Content Marketing, Blogging and Content Creation

Is Social Media Creating a Plagiarism Problem (+ Infographic)

Social Media Plagiarism e1347815380618 Is Social Media Creating a Plagiarism Problem (+ Infographic)

image from BigStock.com

badge guest post FLATTER Is Social Media Creating a Plagiarism Problem (+ Infographic)Stolen content is an increasing problem, as people quote text that is not their own without attributing it to the original writer. Examples can be found on Twitter where users steal other’s tweets or in blog posts that are plagiarized. Why is it that plagiarism is making its way into social media?

1. Lack of Credibility

It used to be that writers and public figures were the only ones who could get their words into the media. One of the main reasons for this is that their name, or the entity they spoke for, carried a certain amount of credibility. However, with social media, anyone has the potential to be heard by many across the Internet. All they need is an account on one of the many sites that facilitate social media and they can start typing away. This allows for many to share their ideas, but there can be a loss of credibility if the poster is not considered an expert. Some may feel that stealing the words of someone who is not an expert is not plagiarism, or they may hesitate to quote that person because of their lack of expertise. Regardless of expertise, if someone is worth quoting, then they are worth citing.

2. The Nature of Communicating on Social Media

It does not happen often, but text, pictures and videos sometimes go viral on the Internet. On sites like Twitter, where the communication is meant to be short and fast paced anyway, viral tweets sometimes start out as attributed to the original poster and somewhere along the way they lose it. Is this for lack of time? Or space? When retweeting requires us to do little more than hit a button, who has time for proper attribution?

The nature of social media also calls for a somewhat casual form of communication. Generally, many see citing text as formal and something you do for your research paper, but not something you do when crafting a blog post or that 140 character tweet.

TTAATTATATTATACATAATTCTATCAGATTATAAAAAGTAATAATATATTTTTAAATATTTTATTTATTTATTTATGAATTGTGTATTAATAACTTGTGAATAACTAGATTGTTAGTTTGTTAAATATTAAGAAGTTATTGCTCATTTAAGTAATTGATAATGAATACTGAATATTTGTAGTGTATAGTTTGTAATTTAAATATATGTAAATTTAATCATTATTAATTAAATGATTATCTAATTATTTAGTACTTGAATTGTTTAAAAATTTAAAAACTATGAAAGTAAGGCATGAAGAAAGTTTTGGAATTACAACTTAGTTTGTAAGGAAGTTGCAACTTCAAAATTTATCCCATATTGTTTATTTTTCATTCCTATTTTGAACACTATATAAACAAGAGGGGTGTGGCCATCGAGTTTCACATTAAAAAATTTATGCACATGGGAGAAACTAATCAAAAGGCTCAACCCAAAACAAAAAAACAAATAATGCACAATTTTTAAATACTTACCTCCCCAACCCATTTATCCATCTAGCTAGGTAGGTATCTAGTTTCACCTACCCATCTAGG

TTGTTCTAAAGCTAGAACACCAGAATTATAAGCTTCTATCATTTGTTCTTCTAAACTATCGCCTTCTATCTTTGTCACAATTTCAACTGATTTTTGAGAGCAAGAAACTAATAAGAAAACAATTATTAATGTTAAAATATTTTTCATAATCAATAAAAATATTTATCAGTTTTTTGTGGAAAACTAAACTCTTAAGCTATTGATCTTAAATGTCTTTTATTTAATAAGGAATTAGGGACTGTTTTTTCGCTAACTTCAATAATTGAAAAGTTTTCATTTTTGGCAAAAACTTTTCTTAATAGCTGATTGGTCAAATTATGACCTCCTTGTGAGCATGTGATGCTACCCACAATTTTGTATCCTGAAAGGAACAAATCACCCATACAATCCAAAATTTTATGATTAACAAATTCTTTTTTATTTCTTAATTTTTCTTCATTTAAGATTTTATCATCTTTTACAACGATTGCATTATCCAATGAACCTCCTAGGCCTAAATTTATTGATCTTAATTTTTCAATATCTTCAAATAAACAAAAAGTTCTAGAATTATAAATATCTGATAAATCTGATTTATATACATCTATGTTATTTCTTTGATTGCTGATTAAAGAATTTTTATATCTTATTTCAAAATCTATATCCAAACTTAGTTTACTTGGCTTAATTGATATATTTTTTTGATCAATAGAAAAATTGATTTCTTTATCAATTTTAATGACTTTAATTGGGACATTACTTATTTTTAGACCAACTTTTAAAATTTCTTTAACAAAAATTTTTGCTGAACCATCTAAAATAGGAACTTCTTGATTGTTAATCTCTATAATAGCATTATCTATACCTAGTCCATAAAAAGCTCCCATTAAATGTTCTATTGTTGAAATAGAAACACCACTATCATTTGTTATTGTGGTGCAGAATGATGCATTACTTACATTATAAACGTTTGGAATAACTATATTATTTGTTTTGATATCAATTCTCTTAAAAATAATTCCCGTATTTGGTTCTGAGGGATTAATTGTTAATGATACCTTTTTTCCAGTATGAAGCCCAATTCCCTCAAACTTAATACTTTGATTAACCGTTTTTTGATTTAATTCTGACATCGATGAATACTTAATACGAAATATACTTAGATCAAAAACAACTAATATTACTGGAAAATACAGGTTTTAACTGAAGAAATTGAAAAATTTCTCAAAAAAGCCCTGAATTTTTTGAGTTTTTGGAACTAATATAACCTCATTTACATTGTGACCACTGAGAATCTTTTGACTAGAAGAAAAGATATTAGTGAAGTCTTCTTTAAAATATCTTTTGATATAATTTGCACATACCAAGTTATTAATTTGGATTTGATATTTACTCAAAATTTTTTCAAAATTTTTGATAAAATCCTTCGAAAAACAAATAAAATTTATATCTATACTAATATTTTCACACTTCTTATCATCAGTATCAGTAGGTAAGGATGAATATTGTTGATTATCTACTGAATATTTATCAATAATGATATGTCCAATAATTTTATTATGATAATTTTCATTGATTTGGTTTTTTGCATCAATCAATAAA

3. No Accountability

In general, when content is stolen in social media, there is little accountability. There are no heavy duty features that check for plagiarism or for whether text has been cited properly. Online empires, like Google, know how important authentic content is, and it is well known that a website that has copied content is penalized with a lower ranking. Finding a way to penalize plagiarism in social media may not be as simple, but it is necessary because with little accountability many users will push the limits of what is ethical.

Perhaps the greatest consequence of plagiarism within social media can be seen in academia. It is within this setting that not only students justify plagiarism, but scholars seem to have forgotten at times that their words and what they write must be their own. How are we supposed to hold to a standard when academics and journalistic writers cannot uphold a standard of no plagiarism themselves?

Is Everybody Doing It?

Examples of this type of behavior are rising at an alarming rate. Recently, Fareed Zakaria was found plagiarizing the work of Jill Lepore. Zakaria is a writer for several well known publications and has academic connections to Yale should have known better. However, some believe his consequence was only a little more than a slap on the wrist compared to what it should have been for such an offense.

The Prime Minister of Romania, Victor Ponta, is recently accused of plagiarizing over half of his doctoral thesis. He is denying these claims, but just the possibility of truth here means that someone who is both a high ranking official and a scholar is linked to an act of plagiarism.

Is this trickling down to students in college who see these examples and think it is all fine and good to plagiarize another’s writing? Regardless of the reason, stealing the words of others is a growing problem in academia.

You Make Your Own Choice

Ultimately, those concerned with the value of their words within the context of social media can look for ways to take matters into their own hands. There is excellent software on the market, such as plagtracker.com, which can assist in checking social media posts for plagiarism. Concerned users of social media can also make sure they give credit where it is due no matter how much time it takes and regardless of the formality it imposes on others.